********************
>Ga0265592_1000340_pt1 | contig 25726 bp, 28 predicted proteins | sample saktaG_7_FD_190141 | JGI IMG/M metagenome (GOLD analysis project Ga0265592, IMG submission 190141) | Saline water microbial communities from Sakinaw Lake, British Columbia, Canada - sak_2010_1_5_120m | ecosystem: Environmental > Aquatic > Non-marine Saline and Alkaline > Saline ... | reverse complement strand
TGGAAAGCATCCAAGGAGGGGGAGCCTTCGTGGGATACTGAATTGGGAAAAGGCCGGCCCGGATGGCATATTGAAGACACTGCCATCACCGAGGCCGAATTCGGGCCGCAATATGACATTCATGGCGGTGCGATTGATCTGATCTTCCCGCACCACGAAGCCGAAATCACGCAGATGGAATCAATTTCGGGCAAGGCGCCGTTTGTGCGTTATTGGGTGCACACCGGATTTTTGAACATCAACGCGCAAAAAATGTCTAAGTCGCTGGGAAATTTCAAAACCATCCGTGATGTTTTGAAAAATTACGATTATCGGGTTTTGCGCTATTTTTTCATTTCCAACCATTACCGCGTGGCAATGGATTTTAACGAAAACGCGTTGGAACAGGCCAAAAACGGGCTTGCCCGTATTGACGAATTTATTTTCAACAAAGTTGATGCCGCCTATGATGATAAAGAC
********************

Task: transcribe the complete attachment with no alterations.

>Ga0265592_1000340_pt1 | contig 25726 bp, 28 predicted proteins | sample saktaG_7_FD_190141 | JGI IMG/M metagenome (GOLD analysis project Ga0265592, IMG submission 190141) | Saline water microbial communities from Sakinaw Lake, British Columbia, Canada - sak_2010_1_5_120m | ecosystem: Environmental > Aquatic > Non-marine Saline and Alkaline > Saline ... | reverse complement strand
TGGAAAGCATCCAAGGAGGGGGAGCCTTCGTGGGATACTGAATTGGGAAAAGGCCGGCCCGGATGGCATATTGAAGACACTGCCATCACCGAGGCCGAATTCGGGCCGCAATATGACATTCATGGCGGTGCGATTGATCTGATCTTCCCGCACCACGAAGCCGAAATCACGCAGATGGAATCAATTTCGGGCAAGGCGCCGTTTGTGCGTTATTGGGTGCACACCGGATTTTTGAACATCAACGCGCAAAAAATGTCTAAGTCGCTGGGAAATTTCAAAACCATCCGTGATGTTTTGAAAAATTACGATTATCGGGTTTTGCGCTATTTTTTCATTTCCAACCATTACCGCGTGGCAATGGATTTTAACGAAAACGCGTTGGAACAGGCCAAAAACGGGCTTGCCCGTATTGACGAATTTATTTTCAACAAAGTTGATGCCGCCTATGATGATAAAGAC